You may remember when caller ID was a luxury, floppy disks saved all your work, cell phones didn’t fit into pockets, and "BE KIND, PLEASE REWIND" stickers graced every video you rented from Blockbuster. Seems so antiquated now, right?
So what happened to all of the old floppy disks and brick cell phones? Photographer Jim Golden explores these vintage items in a still life photo project rightfully called Relics of Technology.
Where did you find the "Relics of Technology" and how long did it take you to collect all of these items?
I found the brick phone at a thrift store in central Oregon about five years ago. The rotary phone was a prop on another set a few years back. The rest of the items were either from thrifting, asking around among friends and prop stylists, and a few more obscure items were purchased from eBay (i.e. punched cards).
How did you photograph the relics to give all photos a retro look?
I wanted to make these images very stark. I had this vision of computer manuals and catalogs from the 60s-80s, but I also wanted to play with patterns a bit. My collections series was shot all in-camera, and I wanted to move away from these huge one-shot images into single item type images that were incredibly well crafted—you can see the textures, finishes, grooves, etc. that describe the feel of these objects very well. The media objects that are turned into patterns were shot as singles or small groups and repeated in post. This also harkens back to the older printed manuals, where the "special effects" were done analog - on the stripping table manually editing film, so they have this weird quality to them, where the images "work," but you know there is a little something off. Back in the day that was the best they could do; today it’s something quirky and cool.
(Side note: at the beginning of my career in the mid 90s, I worked in a few shops that still had guys stripping film on the table and was amazed at some of the stuff they pulled off using analog methods. It was nearly as amazing as it was to be learning how to use Photoshop as a tool to alter images–Photoshop 2.0, no layers, the "old" days!)
Was there a lot of editing involved?
Other than creating the patterns, very little other post production was involved. It was mostly spotting.
What gear did you use to photograph these items?
Gear wise, pretty straightforward. Hassie H4D-50 mounted on a Foba camera stand (my absolute favorite piece of gear in my studio). This was tethered to iMac 27", Profoto D4 pack, two Profoto Acute/D4 heads, Avenger c-stands. Nothing special really, just the tried and true gear in my shop. I love the Hassie systems with Hassie backs. The H bodies are bomber, the best industry standard you can find anywhere. Lenses are sharp and most of the version 2 lenses are even better. Day in and day out, shoot after shoot, the Hasselblad system has been great for me. I think only twice in eight years have I had a camera go down.
You specialize in still life and have photographed collections before. How does this project compare to your other works? What did you do differently with Relics of Technology?
See above. The collection images were very successful for me, both personally and professionally. I've been getting hired almost exclusively to shoot these types of images commercially for the past two years (See another project here). The downside is that’s all I've been getting hired to do, so I wanted the Relics project to remind my people I could shoot other ways, but stay within the same aesthetic—hard light, very straightforward imagery, minimal post effects, etc. Both of these projects are personal for me, but also need to be commercially viable. I'm primarily a still life shooter in Portland, albeit a cool town, but definitely off the beaten path in the commercial world, so I need to grab people's attention with the personal work I produce.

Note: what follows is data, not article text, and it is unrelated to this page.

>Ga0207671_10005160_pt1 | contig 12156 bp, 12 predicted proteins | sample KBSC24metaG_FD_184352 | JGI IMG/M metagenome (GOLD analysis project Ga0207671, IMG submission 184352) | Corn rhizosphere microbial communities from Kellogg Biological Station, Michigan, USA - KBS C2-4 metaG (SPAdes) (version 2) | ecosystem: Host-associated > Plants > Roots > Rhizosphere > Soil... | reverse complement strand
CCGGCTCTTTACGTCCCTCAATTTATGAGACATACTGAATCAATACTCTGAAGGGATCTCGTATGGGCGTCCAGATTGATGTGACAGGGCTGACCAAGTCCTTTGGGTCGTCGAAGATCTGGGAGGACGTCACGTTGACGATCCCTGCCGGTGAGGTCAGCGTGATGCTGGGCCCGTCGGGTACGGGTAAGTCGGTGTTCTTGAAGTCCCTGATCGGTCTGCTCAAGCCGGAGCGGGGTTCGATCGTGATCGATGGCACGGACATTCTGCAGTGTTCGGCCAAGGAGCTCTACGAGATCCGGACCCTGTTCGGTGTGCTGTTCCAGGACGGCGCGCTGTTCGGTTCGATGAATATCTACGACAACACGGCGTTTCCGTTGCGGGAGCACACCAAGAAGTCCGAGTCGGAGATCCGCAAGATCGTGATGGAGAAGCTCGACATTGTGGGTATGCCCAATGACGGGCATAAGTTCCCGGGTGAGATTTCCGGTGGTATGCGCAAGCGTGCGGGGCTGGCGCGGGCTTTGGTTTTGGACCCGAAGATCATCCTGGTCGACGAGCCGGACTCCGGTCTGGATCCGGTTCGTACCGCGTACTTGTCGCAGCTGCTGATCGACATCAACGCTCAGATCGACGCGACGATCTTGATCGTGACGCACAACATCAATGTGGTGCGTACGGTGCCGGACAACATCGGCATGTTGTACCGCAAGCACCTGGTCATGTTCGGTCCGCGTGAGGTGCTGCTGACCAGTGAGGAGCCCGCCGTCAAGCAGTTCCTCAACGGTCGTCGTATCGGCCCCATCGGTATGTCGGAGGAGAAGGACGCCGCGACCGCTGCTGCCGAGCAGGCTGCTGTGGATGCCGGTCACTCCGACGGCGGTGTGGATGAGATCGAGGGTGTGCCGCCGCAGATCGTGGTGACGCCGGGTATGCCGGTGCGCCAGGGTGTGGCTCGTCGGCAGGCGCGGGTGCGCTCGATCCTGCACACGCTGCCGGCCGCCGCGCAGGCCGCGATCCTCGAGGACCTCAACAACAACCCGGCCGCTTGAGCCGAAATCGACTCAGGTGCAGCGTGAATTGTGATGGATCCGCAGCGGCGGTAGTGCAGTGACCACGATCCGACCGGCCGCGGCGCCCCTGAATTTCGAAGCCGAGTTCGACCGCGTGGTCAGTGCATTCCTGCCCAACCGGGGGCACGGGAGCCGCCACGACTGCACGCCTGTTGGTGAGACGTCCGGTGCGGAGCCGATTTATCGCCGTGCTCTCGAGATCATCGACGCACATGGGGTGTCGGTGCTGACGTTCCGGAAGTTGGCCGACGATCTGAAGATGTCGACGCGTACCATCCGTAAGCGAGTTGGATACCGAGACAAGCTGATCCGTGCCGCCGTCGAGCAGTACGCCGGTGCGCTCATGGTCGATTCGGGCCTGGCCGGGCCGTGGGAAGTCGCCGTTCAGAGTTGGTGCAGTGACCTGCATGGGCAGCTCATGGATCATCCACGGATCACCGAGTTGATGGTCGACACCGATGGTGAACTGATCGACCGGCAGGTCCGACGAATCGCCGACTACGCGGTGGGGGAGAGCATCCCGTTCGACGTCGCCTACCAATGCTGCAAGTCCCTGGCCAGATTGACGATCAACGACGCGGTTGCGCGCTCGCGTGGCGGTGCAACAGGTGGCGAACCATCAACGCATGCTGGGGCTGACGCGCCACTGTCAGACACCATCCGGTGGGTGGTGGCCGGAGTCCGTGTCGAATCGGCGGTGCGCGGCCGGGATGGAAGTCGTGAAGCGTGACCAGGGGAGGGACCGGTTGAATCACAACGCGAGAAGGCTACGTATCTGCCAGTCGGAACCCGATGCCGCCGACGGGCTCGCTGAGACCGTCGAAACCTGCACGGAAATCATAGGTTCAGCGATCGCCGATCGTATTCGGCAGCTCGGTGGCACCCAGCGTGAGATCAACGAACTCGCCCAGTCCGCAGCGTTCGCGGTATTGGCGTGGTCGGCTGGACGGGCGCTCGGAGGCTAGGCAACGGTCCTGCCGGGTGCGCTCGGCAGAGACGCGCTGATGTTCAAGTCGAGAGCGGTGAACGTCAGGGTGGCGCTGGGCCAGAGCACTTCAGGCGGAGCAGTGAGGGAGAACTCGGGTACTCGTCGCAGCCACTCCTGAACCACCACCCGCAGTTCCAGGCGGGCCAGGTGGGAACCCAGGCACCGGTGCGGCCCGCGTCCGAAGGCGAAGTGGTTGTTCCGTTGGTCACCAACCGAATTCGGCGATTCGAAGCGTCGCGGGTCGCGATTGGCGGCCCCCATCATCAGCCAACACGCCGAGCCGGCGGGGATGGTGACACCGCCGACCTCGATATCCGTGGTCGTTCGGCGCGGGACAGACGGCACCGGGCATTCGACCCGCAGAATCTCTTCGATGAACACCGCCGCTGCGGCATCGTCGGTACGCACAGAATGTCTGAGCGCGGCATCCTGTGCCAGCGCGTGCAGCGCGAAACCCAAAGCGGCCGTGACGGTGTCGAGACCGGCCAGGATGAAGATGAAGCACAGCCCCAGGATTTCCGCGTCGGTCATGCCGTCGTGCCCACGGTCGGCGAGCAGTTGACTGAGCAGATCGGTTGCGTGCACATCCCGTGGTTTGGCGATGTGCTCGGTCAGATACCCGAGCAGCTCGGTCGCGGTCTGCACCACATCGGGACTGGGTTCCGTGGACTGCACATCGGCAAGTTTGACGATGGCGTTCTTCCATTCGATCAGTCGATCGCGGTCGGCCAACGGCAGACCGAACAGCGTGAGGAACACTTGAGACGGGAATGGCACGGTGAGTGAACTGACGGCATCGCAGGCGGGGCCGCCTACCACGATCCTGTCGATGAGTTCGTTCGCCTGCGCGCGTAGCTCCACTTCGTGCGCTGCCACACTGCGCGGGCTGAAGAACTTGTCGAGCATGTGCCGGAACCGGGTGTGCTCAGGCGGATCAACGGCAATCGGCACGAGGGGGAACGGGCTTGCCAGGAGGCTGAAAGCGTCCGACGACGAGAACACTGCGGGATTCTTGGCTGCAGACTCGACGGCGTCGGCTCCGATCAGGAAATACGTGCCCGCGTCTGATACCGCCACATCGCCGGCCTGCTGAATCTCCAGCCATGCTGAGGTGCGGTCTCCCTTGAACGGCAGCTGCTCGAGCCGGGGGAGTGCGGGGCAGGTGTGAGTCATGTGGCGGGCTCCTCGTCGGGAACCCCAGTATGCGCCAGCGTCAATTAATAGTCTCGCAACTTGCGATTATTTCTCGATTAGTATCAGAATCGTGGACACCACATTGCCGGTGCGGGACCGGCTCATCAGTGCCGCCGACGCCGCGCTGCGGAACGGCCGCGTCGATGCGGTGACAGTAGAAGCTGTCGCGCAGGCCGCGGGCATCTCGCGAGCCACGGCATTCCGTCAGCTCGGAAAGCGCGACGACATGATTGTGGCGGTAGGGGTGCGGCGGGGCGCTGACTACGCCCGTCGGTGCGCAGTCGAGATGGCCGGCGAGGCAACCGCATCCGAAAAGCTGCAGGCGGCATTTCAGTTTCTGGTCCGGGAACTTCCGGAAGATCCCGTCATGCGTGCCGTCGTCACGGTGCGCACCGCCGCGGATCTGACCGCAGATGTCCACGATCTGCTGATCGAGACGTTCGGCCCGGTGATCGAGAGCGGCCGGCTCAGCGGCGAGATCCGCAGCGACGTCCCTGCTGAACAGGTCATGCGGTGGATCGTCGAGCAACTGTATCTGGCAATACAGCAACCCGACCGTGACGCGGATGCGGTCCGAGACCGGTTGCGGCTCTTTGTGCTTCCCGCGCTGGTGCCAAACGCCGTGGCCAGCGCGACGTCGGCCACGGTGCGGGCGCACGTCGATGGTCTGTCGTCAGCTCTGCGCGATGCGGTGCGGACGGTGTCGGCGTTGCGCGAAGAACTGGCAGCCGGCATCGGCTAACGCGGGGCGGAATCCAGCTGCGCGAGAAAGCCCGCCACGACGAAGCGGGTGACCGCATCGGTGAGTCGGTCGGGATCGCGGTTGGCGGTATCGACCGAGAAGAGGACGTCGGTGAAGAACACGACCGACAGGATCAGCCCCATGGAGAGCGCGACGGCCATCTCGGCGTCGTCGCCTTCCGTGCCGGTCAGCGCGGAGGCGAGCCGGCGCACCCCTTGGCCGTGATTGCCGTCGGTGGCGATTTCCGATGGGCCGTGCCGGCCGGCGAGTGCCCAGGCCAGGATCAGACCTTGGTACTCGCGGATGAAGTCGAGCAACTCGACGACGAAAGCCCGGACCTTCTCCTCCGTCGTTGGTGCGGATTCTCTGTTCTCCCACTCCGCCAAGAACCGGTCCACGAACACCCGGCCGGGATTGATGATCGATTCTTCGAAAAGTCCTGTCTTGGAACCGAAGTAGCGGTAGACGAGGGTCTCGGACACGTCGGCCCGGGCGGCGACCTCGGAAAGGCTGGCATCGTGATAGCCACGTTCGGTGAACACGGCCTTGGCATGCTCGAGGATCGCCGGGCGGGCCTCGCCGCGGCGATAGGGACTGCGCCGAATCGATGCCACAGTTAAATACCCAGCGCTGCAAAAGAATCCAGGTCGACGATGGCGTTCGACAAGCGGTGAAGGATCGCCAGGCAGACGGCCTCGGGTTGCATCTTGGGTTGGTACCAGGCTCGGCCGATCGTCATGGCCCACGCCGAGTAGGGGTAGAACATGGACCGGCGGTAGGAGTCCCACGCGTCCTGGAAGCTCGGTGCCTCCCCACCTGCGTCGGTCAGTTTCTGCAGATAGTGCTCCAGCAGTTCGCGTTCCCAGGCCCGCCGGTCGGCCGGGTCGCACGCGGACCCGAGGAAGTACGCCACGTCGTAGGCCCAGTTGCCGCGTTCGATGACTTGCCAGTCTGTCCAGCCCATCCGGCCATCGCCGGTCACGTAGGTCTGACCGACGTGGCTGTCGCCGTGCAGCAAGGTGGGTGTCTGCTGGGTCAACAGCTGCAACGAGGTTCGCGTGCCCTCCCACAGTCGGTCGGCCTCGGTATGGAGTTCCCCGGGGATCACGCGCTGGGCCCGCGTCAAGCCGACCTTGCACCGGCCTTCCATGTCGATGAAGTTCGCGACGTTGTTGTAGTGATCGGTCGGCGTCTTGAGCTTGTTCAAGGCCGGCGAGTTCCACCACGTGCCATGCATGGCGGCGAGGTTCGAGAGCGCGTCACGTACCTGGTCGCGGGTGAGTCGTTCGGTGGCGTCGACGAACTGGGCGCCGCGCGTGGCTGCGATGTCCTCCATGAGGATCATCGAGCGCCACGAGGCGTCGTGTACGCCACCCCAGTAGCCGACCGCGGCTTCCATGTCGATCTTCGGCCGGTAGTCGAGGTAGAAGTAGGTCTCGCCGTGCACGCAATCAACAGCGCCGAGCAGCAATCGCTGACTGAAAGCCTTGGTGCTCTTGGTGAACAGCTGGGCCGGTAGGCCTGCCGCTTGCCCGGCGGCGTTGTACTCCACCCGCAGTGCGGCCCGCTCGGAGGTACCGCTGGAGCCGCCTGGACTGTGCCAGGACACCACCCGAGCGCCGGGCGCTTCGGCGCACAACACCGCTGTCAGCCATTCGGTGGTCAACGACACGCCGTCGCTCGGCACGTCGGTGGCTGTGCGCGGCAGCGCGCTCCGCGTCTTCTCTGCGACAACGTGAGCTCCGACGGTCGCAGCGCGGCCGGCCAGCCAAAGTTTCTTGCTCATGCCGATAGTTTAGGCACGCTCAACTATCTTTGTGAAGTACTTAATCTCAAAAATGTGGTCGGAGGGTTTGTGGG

You made some of the photos into GIFs. Why did you decide to do so?
It just made sense! We flipped that reel to reel on and I was looking through my viewfinder and thought it was magical. I knew I needed to animate them. When people hear animated GIF or cinemegraph, they often think "cheesy" or gratuitous, but I feel that these animations are a perfect fit for the subject matter; they enhance the viewing experience. On my website (view the GIFs on Jim's site), they just start moving and I think it's a subtle, but gratifying experience for the viewer.
Favorite piece in this collection?
Favorite piece is a hard one. Favorite image? The reel to reel GIF, the blue diskettes, and the punched cards.
Did you purchase all these items and are you keeping them as a personal collection?
No, I don't keep most of the props. I don't have a lot of storage at my studio or at home, so I recycle them or sell them on eBay, etc.
What did you find most interesting and rewarding with this project?
From a personal standpoint, I've wanted to explore the subject matter and the idea of dead media, lost formats and dead technology, for a couple years. It was great to finally get the items together and shoot the project. It was very engaging to make the images, to push the light around to bring out all the features and textures, and elevate these often overlooked and forgotten items into extraordinary images.
What was the most challenging about this project?
Figuring out how I was going to photograph all these items of different shapes and sizes and make it feel like a cohesive body of work that stayed true to the vision I had. The angles, colors, and arrangements were carefully thought out and tested for three days before we started making the final images for the project. Then I had to edit out about 10 weaker images; editing is always tough especially when you're this attached to the subject matter.
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